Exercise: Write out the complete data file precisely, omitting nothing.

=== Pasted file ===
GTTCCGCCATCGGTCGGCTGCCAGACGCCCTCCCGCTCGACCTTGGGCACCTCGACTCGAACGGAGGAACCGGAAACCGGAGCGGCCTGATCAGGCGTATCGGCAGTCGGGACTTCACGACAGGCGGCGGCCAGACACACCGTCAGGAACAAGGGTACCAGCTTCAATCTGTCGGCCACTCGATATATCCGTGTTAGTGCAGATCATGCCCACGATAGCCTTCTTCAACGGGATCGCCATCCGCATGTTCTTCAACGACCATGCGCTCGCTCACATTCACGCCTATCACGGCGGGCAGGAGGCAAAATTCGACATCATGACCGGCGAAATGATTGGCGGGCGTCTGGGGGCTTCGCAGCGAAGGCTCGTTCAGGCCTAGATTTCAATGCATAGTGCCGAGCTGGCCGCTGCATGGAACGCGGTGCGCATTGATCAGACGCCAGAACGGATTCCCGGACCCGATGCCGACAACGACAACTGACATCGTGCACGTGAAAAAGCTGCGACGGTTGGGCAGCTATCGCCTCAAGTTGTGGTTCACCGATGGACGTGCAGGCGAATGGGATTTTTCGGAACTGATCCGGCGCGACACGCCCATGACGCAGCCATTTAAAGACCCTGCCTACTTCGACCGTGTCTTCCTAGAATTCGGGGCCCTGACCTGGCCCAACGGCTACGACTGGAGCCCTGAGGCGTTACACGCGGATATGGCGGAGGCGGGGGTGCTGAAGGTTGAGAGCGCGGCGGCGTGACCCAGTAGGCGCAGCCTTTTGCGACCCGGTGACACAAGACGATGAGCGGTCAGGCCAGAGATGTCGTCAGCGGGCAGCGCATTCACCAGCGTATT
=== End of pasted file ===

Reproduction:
GTTCCGCCATCGGTCGGCTGCCAGACGCCCTCCCGCTCGACCTTGGGCACCTCGACTCGAACGGAGGAACCGGAAACCGGAGCGGCCTGATCAGGCGTATCGGCAGTCGGGACTTCACGACAGGCGGCGGCCAGACACACCGTCAGGAACAAGGGTACCAGCTTCAATCTGTCGGCCACTCGATATATCCGTGTTAGTGCAGATCATGCCCACGATAGCCTTCTTCAACGGGATCGCCATCCGCATGTTCTTCAACGACCATGCGCTCGCTCACATTCACGCCTATCACGGCGGGCAGGAGGCAAAATTCGACATCATGACCGGCGAAATGATTGGCGGGCGTCTGGGGGCTTCGCAGCGAAGGCTCGTTCAGGCCTAGATTTCAATGCATAGTGCCGAGCTGGCCGCTGCATGGAACGCGGTGCGCATTGATCAGACGCCAGAACGGATTCCCGGACCCGATGCCGACAACGACAACTGACATCGTGCACGTGAAAAAGCTGCGACGGTTGGGCAGCTATCGCCTCAAGTTGTGGTTCACCGATGGACGTGCAGGCGAATGGGATTTTTCGGAACTGATCCGGCGCGACACGCCCATGACGCAGCCATTTAAAGACCCTGCCTACTTCGACCGTGTCTTCCTAGAATTCGGGGCCCTGACCTGGCCCAACGGCTACGACTGGAGCCCTGAGGCGTTACACGCGGATATGGCGGAGGCGGGGGTGCTGAAGGTTGAGAGCGCGGCGGCGTGACCCAGTAGGCGCAGCCTTTTGCGACCCGGTGACACAAGACGATGAGCGGTCAGGCCAGAGATGTCGTCAGCGGGCAGCGCATTCACCAGCGTATT